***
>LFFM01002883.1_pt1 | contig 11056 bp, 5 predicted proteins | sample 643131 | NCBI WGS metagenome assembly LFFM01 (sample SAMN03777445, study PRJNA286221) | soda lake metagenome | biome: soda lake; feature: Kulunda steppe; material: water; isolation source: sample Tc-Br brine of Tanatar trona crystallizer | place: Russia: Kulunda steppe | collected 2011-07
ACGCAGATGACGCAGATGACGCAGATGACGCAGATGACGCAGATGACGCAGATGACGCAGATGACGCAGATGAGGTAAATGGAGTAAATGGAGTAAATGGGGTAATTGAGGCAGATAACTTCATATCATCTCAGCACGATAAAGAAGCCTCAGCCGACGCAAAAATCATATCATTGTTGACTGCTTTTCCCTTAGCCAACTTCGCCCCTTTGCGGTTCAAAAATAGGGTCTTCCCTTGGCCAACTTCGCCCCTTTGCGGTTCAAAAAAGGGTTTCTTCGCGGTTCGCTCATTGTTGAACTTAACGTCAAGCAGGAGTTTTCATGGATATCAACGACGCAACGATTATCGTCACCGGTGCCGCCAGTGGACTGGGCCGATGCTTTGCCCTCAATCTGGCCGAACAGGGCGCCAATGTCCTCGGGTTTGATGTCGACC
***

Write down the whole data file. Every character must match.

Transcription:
>LFFM01002883.1_pt1 | contig 11056 bp, 5 predicted proteins | sample 643131 | NCBI WGS metagenome assembly LFFM01 (sample SAMN03777445, study PRJNA286221) | soda lake metagenome | biome: soda lake; feature: Kulunda steppe; material: water; isolation source: sample Tc-Br brine of Tanatar trona crystallizer | place: Russia: Kulunda steppe | collected 2011-07
ACGCAGATGACGCAGATGACGCAGATGACGCAGATGACGCAGATGACGCAGATGACGCAGATGACGCAGATGAGGTAAATGGAGTAAATGGAGTAAATGGGGTAATTGAGGCAGATAACTTCATATCATCTCAGCACGATAAAGAAGCCTCAGCCGACGCAAAAATCATATCATTGTTGACTGCTTTTCCCTTAGCCAACTTCGCCCCTTTGCGGTTCAAAAATAGGGTCTTCCCTTGGCCAACTTCGCCCCTTTGCGGTTCAAAAAAGGGTTTCTTCGCGGTTCGCTCATTGTTGAACTTAACGTCAAGCAGGAGTTTTCATGGATATCAACGACGCAACGATTATCGTCACCGGTGCCGCCAGTGGACTGGGCCGATGCTTTGCCCTCAATCTGGCCGAACAGGGCGCCAATGTCCTCGGGTTTGATGTCGACC